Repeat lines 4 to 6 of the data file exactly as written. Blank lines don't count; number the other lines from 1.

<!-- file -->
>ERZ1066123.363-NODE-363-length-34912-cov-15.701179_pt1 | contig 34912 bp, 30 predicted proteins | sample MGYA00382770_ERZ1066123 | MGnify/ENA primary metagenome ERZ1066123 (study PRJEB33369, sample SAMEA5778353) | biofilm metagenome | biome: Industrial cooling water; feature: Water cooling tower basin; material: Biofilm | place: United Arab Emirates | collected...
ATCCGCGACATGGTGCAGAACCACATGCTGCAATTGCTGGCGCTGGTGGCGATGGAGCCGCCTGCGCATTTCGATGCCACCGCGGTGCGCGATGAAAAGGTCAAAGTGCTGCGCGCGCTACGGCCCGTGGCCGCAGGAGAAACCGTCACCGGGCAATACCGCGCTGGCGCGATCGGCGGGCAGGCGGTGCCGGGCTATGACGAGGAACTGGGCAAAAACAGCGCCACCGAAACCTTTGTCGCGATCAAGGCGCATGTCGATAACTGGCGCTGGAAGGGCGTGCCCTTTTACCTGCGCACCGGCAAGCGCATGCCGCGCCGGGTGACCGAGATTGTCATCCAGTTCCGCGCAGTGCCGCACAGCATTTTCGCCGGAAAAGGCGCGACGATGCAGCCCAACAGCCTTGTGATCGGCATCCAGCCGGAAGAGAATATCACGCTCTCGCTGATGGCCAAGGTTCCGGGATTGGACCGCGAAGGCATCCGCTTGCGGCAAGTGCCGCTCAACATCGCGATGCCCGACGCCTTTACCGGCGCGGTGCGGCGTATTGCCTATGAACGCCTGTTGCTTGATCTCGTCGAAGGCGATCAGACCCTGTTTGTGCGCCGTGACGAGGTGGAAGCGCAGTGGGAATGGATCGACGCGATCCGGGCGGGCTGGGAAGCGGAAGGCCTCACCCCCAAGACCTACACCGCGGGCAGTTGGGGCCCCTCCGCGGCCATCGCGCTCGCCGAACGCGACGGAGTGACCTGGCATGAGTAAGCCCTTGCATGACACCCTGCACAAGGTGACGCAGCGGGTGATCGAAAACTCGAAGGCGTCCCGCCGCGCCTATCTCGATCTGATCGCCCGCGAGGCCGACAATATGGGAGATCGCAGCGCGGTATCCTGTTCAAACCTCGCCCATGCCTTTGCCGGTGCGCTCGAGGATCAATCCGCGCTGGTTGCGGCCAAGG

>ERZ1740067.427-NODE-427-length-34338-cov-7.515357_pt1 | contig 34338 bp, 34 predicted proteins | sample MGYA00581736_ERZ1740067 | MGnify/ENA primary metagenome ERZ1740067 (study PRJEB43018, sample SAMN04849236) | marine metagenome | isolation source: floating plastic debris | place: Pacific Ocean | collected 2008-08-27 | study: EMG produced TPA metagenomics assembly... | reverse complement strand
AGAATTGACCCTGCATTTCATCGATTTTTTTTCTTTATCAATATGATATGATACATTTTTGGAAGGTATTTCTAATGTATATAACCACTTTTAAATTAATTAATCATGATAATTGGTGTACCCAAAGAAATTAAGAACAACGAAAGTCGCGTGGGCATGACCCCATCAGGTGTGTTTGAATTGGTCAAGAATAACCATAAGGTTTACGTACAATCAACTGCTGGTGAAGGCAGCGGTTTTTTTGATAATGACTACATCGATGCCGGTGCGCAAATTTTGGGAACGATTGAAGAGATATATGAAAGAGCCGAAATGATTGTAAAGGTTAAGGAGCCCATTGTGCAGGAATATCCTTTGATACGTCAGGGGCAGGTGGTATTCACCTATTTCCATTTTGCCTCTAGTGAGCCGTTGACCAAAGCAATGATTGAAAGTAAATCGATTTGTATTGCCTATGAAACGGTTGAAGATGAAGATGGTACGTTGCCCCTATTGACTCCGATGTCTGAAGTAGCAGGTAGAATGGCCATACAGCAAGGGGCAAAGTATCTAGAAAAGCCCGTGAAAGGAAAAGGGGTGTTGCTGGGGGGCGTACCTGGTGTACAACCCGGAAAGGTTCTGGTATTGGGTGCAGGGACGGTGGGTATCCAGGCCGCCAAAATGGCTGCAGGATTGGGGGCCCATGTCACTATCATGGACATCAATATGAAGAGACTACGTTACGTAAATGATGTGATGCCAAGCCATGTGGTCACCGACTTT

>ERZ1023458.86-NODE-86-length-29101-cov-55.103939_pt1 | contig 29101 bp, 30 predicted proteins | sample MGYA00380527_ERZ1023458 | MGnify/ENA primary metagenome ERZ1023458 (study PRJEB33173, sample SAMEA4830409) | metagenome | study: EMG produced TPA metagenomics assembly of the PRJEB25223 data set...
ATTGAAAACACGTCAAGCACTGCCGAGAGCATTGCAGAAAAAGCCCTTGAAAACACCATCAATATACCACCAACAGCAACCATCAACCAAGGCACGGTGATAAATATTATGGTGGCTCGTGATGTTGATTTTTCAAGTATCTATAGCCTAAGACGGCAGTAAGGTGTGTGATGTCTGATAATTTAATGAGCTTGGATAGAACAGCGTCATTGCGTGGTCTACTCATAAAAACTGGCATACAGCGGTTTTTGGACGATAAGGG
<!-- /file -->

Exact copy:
AGAATTGACCCTGCATTTCATCGATTTTTTTTCTTTATCAATATGATATGATACATTTTTGGAAGGTATTTCTAATGTATATAACCACTTTTAAATTAATTAATCATGATAATTGGTGTACCCAAAGAAATTAAGAACAACGAAAGTCGCGTGGGCATGACCCCATCAGGTGTGTTTGAATTGGTCAAGAATAACCATAAGGTTTACGTACAATCAACTGCTGGTGAAGGCAGCGGTTTTTTTGATAATGACTACATCGATGCCGGTGCGCAAATTTTGGGAACGATTGAAGAGATATATGAAAGAGCCGAAATGATTGTAAAGGTTAAGGAGCCCATTGTGCAGGAATATCCTTTGATACGTCAGGGGCAGGTGGTATTCACCTATTTCCATTTTGCCTCTAGTGAGCCGTTGACCAAAGCAATGATTGAAAGTAAATCGATTTGTATTGCCTATGAAACGGTTGAAGATGAAGATGGTACGTTGCCCCTATTGACTCCGATGTCTGAAGTAGCAGGTAGAATGGCCATACAGCAAGGGGCAAAGTATCTAGAAAAGCCCGTGAAAGGAAAAGGGGTGTTGCTGGGGGGCGTACCTGGTGTACAACCCGGAAAGGTTCTGGTATTGGGTGCAGGGACGGTGGGTATCCAGGCCGCCAAAATGGCTGCAGGATTGGGGGCCCATGTCACTATCATGGACATCAATATGAAGAGACTACGTTACGTAAATGATGTGATGCCAAGCCATGTGGTCACCGACTTT

>ERZ1023458.86-NODE-86-length-29101-cov-55.103939_pt1 | contig 29101 bp, 30 predicted proteins | sample MGYA00380527_ERZ1023458 | MGnify/ENA primary metagenome ERZ1023458 (study PRJEB33173, sample SAMEA4830409) | metagenome | study: EMG produced TPA metagenomics assembly of the PRJEB25223 data set...
ATTGAAAACACGTCAAGCACTGCCGAGAGCATTGCAGAAAAAGCCCTTGAAAACACCATCAATATACCACCAACAGCAACCATCAACCAAGGCACGGTGATAAATATTATGGTGGCTCGTGATGTTGATTTTTCAAGTATCTATAGCCTAAGACGGCAGTAAGGTGTGTGATGTCTGATAATTTAATGAGCTTGGATAGAACAGCGTCATTGCGTGGTCTACTCATAAAAACTGGCATACAGCGGTTTTTGGACGATAAGGG